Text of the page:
Roots of Style By Isabel Toledo
Isabel Toledo may have risen to fashion industry fame, but the American emigrant born in the throes of the Cuban revolution is interesting for so many other reasons. Roots of Style: Weaving Together Life, Love, and Fashion is a romantic autobiography that illustrates the life and inspiration of fashion designer Isabel Toledo. This book is filled with unintentional grandeur and a sweet little unexpected love story that soften this designer to the point of vulnerability. Her story is as intricate and delicate as her feminine designs and gently woven fabric choices. It reads like lace on smooth skin. The beautifully told story is painted with depictions of Cuba, France, and New York City – and even manages to make New Jersey seem exotic and desirable.
The designer has been molding her career since the 1980’s, but has recently become a household name after designing Michelle Obama’s inauguration day dress and jacket in 2009. In Roots of Style she describes the garment to the tee “I backed the lace in thin layers of cream silk radzimir and cloudlike silk netting,” Toledo further explains “Sandwiching the interlinings were thin weblike stitches of pashmina for extra warmth. The cream silk lining showing through the eyelet of the lace created the illusion of sunlight hitting water.” It seems as though overnight Toledo transformed from an under-the-radar fashion designer to a design star.
This rise to stardom almost feels removed from the topic of this book. Her humility bleeds though as she describes how surprised she was to hear that the first lady was wearing one of her designs, why she stopped showing in fashion week, and how important her husband’s art is to her process.
Toledo also does an astonishing job of tying in her childhood. The designer explains how her strong mother and her fifteen aunts raised her to one day design a line that would make Kim Hastreiter say “these clothes are made for women who don’t need men.” She explains to us how a love affair with her husband’s art as a child led her to a love affair with her husband. She cites the famous art director and illustrator, Ruben Toledo, as her unwavering inspiration and muse as well as her biggest advocate. Throughout the book she manages to weave relevant stories and tales from her adolescence through her young adulthood as a club kid into tidbits of lessons learned about life, beauty, and fashion.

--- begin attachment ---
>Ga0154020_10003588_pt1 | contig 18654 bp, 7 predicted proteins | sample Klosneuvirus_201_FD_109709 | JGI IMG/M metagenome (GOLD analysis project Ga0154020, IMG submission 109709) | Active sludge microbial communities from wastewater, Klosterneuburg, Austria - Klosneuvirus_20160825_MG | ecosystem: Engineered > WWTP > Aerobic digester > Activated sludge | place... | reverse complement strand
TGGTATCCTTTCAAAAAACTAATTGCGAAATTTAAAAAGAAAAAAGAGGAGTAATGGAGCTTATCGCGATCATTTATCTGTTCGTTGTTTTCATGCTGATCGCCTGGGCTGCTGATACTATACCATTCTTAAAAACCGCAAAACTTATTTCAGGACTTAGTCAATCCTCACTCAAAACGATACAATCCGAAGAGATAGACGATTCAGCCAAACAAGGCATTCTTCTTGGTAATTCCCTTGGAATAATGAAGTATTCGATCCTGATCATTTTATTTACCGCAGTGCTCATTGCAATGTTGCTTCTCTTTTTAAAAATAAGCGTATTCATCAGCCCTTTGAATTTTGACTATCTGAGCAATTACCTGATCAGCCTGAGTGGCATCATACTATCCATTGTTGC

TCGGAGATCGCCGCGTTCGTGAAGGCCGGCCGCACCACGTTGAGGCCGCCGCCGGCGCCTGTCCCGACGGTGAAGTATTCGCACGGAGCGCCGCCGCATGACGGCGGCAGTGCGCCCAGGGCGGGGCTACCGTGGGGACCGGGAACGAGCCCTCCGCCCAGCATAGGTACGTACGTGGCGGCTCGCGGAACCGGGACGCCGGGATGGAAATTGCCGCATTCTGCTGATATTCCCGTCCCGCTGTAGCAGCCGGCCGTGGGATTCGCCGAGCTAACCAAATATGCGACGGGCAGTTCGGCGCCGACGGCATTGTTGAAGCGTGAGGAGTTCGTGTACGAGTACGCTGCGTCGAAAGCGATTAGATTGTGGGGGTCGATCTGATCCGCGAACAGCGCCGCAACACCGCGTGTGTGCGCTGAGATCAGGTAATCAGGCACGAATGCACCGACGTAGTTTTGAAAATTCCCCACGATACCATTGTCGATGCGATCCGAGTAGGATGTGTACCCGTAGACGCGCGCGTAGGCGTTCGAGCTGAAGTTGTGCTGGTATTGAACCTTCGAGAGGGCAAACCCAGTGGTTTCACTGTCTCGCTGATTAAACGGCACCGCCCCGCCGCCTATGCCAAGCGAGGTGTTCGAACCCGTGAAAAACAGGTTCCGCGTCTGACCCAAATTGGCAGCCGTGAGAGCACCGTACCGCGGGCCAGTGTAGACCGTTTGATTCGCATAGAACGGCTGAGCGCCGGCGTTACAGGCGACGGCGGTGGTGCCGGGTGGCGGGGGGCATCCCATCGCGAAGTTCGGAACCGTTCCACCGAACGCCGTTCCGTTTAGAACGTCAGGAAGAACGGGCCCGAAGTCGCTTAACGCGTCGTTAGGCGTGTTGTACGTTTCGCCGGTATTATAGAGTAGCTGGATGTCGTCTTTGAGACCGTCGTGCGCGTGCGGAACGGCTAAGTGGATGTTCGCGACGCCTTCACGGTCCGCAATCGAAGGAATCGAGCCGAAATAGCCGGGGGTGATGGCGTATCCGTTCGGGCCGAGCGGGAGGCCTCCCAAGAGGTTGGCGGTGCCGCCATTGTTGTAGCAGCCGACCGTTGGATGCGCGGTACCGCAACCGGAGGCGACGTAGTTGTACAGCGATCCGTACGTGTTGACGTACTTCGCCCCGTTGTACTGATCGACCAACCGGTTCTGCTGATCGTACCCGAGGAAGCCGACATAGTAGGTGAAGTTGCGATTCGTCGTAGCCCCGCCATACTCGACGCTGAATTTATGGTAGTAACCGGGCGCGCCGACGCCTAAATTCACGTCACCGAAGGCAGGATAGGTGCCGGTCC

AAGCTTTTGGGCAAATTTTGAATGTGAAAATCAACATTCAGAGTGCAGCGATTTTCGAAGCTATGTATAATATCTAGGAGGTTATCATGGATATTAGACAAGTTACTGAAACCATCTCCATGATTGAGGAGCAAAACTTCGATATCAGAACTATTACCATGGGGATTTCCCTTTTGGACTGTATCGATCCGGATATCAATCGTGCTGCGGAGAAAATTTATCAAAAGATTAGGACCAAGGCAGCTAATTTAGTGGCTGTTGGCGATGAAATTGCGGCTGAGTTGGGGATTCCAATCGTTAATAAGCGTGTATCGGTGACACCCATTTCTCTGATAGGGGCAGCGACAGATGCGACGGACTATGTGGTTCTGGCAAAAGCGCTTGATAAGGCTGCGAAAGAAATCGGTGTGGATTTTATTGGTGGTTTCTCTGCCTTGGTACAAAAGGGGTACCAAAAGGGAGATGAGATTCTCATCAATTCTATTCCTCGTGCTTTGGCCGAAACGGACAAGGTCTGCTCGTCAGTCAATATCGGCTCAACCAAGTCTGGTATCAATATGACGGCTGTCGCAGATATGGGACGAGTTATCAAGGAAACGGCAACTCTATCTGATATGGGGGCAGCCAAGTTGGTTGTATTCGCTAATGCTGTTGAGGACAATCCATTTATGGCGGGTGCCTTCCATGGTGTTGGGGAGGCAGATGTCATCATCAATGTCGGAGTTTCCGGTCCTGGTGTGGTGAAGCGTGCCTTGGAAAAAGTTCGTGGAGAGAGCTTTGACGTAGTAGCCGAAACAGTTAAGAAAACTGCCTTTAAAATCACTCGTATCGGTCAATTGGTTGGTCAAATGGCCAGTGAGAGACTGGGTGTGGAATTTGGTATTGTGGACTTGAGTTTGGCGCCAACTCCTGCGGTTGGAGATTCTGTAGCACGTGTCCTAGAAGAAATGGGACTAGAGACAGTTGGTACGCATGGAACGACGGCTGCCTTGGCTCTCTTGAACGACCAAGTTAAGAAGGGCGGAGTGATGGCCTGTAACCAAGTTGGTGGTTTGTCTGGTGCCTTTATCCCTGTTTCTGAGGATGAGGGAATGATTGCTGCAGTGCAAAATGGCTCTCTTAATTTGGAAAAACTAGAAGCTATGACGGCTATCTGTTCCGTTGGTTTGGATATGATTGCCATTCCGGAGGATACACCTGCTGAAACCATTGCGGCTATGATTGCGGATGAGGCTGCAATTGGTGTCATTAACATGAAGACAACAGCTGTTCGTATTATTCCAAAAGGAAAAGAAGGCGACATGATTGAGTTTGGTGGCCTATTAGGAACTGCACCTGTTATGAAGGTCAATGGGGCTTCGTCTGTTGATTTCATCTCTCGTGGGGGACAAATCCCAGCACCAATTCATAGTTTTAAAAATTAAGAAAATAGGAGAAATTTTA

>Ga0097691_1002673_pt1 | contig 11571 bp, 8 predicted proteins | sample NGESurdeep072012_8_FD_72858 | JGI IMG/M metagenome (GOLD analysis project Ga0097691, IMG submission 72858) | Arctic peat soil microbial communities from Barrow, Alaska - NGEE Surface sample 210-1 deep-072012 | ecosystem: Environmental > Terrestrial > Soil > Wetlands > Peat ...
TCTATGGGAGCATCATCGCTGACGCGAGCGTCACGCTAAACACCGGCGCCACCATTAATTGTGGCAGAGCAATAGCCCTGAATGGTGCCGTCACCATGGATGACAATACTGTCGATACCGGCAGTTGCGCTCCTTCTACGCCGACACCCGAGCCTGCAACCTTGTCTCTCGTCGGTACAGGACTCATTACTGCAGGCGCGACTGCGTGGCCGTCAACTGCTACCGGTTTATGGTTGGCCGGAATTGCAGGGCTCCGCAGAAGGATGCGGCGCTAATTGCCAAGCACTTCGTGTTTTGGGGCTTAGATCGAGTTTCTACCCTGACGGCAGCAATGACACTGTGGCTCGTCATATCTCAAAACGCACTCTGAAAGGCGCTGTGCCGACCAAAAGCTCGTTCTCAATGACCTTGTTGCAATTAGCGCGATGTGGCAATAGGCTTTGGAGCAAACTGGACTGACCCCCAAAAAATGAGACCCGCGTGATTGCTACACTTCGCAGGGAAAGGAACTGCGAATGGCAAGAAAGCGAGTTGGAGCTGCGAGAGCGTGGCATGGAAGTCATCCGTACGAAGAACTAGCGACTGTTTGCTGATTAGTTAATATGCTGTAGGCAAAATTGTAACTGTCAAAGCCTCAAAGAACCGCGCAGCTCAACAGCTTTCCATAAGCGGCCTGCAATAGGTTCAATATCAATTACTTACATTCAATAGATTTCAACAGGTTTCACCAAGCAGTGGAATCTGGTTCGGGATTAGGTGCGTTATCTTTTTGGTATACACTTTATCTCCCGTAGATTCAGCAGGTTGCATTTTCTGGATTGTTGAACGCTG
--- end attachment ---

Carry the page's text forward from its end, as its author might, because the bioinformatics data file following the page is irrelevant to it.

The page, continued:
In the book Toledo delves into details about partnerships like the one in 1990 with Virginia Estrada and Diane Pernet to design a lingerie collection called Dream Studio. She describes the process she and her husband took to develop the art and fashion magazine Visionaire, and how important it was for them along with co-founder Cecilia Dean to produce its strong visuals. Throughout the book the author hops between life’s pearls and experiences and her rise to fame in the fashion industry. In the same chapter, readers may find stories of hob knobbing with pop culture icons like Keith Harring, Andy Warhol, and Diana Vreeland alongside stories of her first fashion show in New York. She also discusses how her father’s trade in hardware dealing has led to her design aesthetic that is strong in construction and detail. The entire autobiography feels like a long version of a lifestyle magazine mixed with a bit of fine literary art.
Enter scene: Ruben Toledo’s art work. This talented artist and childhood sweetheart (now husband) of Isabel Toledo has been featured in fashion publications all over the world, including Vogue, Harper’s Bazaar, and W magazine. He is established as a powerhouse in the industry as well. Toledo is a published author, the director of the fashion film Fashionation on French fashion, and the Toledo’s have been the subject of a few fashion exhibits including Toledo/Toledo: A Marriage of Art and Fashion at The Museum at the Fashion Institute of Technology. Together they made this book into a bonafide work of art.
The book reads like poetry, and the rich Cuban traditional style of romanticism and neoclassicism bleed through in the language and storytelling. Someone who is familiar with the writing styles of great Cuban authors and poets like Pedro Juan Gutiérrez and Alejo Carpentier would appreciate her Cuban influenced writing style. The melodic, poetic writing still keeps a strong base in the world of fashion. She explains in one passage that “Fashion is the weave of life itself, and can address and express the fiber of the human soul.” It seems as though the book reads in such a melodic way because, to Toledo, fashion as culture is poetic art.